A kick drum lesson I learned while recording Andrew Bird
I had the awesome opportunity to record Andrew Bird yesterday.
We recorded him at the local community radio station I do occasional broadcast engineering for.
We don’t usually use the radio studio in the typical recording studio fashion. Everything is live, straight to radio, so there’s no chance for the band to listen back, edit takes together or do overdubs. The band usually comes in, sets up, we do a quick sound check and then they go on the air (whether we’re ready or not!)
But, in Andrew Bird’s case, we made an exception.
They came in early so we could spend some time getting a good sound. He also used the extra time to record a song he needed to do for a friend’s podcast so the first part of the session was more like a typical studio recording session than a radio broadcast.
That meant I had to figure out how to make the radio control room do things that it wasn’t designed to do. But with elaborate routing, some random cable adaptors and using outputs that shouldn’t be used as outputs we finally managed to do some proper back and forth listening to get the proper sound we needed.
We still couldn’t do any overdubs or post-production because we recorded everything straight to a CD recorder, but it was a lot of fun using the limited options available to us to make the live recording sound like a professionally produced mix.
During this process, we were having a hard time getting a good kick drum sound. It always sounded really woofy, thick but not in the way a kick drum should sound.
It was like everything except the actual kick drum was adding a bunch of low-end boominess.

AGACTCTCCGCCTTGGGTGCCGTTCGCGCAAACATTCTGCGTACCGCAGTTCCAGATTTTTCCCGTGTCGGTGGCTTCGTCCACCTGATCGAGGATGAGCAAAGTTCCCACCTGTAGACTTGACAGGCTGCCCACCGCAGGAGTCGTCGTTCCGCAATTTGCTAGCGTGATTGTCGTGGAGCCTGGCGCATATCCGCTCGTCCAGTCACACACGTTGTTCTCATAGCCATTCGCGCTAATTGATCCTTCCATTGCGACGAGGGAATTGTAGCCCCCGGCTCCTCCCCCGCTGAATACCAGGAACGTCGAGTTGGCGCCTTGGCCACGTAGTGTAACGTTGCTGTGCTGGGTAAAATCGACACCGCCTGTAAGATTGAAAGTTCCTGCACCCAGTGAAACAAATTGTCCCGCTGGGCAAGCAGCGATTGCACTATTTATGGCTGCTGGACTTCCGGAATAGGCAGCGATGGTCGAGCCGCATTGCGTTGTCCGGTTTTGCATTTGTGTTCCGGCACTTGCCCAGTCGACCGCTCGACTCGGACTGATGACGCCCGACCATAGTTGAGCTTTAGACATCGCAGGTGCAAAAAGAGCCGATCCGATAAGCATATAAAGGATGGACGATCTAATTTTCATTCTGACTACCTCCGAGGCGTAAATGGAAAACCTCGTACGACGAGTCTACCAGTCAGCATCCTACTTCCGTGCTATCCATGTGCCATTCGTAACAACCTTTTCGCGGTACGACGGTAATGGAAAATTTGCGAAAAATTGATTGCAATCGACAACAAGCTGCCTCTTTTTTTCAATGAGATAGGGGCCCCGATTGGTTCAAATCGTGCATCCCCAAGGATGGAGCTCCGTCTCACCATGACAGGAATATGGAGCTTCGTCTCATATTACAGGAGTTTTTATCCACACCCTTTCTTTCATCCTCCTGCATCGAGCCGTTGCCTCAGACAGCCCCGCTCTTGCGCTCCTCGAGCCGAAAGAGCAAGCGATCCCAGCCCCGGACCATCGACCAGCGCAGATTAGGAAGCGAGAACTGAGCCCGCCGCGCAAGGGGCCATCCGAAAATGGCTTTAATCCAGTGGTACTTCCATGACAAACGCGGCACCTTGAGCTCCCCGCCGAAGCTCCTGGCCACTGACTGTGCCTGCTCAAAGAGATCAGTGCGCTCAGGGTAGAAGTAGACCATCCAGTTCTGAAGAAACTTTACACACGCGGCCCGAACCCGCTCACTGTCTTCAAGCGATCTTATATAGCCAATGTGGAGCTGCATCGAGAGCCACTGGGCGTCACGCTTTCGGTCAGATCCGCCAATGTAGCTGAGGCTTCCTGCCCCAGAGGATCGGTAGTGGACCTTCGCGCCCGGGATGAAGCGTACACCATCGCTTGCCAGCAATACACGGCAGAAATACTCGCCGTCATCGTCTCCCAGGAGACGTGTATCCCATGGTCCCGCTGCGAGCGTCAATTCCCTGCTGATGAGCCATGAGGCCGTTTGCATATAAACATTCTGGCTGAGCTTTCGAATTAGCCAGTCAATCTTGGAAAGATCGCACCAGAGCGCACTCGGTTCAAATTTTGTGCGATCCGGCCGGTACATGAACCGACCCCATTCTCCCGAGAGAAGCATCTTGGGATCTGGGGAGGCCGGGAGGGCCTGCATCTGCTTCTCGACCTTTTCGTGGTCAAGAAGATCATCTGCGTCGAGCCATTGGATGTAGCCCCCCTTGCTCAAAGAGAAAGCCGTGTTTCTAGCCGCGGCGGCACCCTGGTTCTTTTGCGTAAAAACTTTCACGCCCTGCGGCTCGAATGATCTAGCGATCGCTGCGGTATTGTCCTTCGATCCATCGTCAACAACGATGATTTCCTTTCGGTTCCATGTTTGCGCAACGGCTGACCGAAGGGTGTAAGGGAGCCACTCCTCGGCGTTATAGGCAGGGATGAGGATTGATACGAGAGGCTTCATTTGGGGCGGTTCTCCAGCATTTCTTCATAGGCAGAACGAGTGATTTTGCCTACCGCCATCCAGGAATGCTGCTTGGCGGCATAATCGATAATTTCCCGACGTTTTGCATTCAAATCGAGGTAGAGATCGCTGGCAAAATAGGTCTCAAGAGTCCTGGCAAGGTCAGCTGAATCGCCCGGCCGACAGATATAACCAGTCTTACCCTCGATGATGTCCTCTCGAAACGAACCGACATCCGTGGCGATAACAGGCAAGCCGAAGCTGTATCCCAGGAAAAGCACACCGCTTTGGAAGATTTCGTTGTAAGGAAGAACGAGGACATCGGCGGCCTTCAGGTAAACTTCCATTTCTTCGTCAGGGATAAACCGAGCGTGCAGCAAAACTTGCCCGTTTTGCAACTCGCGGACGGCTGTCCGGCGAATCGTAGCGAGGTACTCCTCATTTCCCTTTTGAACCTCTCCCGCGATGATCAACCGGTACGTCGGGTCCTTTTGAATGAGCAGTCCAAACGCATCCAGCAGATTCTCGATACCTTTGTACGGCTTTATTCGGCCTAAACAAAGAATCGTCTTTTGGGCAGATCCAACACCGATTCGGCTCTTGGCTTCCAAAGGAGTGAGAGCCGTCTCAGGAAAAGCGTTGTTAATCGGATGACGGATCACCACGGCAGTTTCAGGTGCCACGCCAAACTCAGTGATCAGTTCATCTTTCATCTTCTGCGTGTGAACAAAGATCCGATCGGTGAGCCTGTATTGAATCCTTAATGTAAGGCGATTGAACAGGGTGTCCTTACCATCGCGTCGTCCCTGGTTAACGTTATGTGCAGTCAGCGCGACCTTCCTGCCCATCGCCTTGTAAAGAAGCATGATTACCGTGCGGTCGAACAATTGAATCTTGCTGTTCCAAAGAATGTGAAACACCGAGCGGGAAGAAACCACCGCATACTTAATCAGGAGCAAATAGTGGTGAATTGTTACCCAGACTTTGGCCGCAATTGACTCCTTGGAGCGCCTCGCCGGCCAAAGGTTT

Turns out, the compressor was responsible.
We had a dbx 160 on the kick and every time the compressor reset it felt like it was inhaling the room sound around itself, causing the kick drum to get lost along the way.
Once we turned down the compression the kick came back and added that nice and warm thickness the song needed.
So think about that next time you’re confused about why your kick drum is getting lost in the mix. Maybe the compressor is causing some unwanted roominess to your kick drum sound.
Actually, if your kick drum has a lot of room sound there’s another way to fix that without sacrificing the tightness from the compressor.
Using a transient designer can shape your kick so that it punches through the mix, while literally deleting the room sound around it.
It’s something I show you in one of the Drum Mix Toolkit videos.
Peter Thompson of The Magic Es remixed one of his songs, “Headrush,” after learning the techniques inside the Drum Mix Toolkit.
He made the entire kit sound punchier, more present and powerful after the remix.